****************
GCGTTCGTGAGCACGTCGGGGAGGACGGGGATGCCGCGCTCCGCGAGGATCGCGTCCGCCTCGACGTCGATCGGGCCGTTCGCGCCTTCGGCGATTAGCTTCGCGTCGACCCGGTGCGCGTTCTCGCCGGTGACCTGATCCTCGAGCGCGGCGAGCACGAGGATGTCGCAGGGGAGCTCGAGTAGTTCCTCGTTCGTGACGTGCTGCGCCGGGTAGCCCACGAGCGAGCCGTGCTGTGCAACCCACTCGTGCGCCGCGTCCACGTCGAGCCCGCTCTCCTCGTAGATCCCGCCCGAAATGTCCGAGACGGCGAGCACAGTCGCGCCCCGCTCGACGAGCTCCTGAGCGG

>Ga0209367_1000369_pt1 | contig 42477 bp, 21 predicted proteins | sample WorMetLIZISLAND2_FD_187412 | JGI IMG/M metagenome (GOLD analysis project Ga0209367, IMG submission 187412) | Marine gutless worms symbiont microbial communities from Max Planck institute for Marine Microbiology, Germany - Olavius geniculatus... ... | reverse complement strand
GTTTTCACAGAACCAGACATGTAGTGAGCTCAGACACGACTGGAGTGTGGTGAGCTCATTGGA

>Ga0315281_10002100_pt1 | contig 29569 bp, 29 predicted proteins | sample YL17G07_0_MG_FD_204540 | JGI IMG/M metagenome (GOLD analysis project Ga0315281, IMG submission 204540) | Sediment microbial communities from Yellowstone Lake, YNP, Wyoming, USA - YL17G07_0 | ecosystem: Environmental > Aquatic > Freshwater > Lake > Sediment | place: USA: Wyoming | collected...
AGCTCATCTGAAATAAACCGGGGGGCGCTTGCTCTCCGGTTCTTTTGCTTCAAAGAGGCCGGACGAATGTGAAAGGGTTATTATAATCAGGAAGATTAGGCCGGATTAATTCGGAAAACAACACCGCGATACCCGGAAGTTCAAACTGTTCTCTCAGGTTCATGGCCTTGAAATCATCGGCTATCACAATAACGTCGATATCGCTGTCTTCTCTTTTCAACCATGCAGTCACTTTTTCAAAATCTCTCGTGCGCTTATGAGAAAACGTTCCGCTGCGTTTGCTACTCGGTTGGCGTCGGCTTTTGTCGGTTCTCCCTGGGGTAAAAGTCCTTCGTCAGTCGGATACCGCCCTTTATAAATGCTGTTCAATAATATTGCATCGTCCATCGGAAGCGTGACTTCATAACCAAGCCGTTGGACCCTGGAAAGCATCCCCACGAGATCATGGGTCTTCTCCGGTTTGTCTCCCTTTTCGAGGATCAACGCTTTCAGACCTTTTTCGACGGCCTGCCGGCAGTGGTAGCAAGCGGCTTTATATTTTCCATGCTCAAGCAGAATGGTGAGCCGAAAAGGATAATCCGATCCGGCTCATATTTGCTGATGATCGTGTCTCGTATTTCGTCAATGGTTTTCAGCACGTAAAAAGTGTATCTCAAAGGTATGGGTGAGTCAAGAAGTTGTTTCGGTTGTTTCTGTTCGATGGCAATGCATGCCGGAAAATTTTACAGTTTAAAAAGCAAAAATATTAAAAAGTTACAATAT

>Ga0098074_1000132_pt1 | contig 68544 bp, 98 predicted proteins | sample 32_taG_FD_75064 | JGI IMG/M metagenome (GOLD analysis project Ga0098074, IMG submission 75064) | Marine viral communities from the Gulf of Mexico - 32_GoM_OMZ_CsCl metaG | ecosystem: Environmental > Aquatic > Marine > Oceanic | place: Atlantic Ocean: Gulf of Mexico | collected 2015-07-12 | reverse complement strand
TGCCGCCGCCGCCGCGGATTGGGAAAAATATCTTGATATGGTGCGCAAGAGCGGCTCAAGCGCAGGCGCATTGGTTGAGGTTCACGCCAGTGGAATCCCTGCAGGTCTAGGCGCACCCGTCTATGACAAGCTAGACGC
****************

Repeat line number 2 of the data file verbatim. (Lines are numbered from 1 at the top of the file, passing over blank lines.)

>Ga0209367_1000369_pt1 | contig 42477 bp, 21 predicted proteins | sample WorMetLIZISLAND2_FD_187412 | JGI IMG/M metagenome (GOLD analysis project Ga0209367, IMG submission 187412) | Marine gutless worms symbiont microbial communities from Max Planck institute for Marine Microbiology, Germany - Olavius geniculatus... ... | reverse complement strand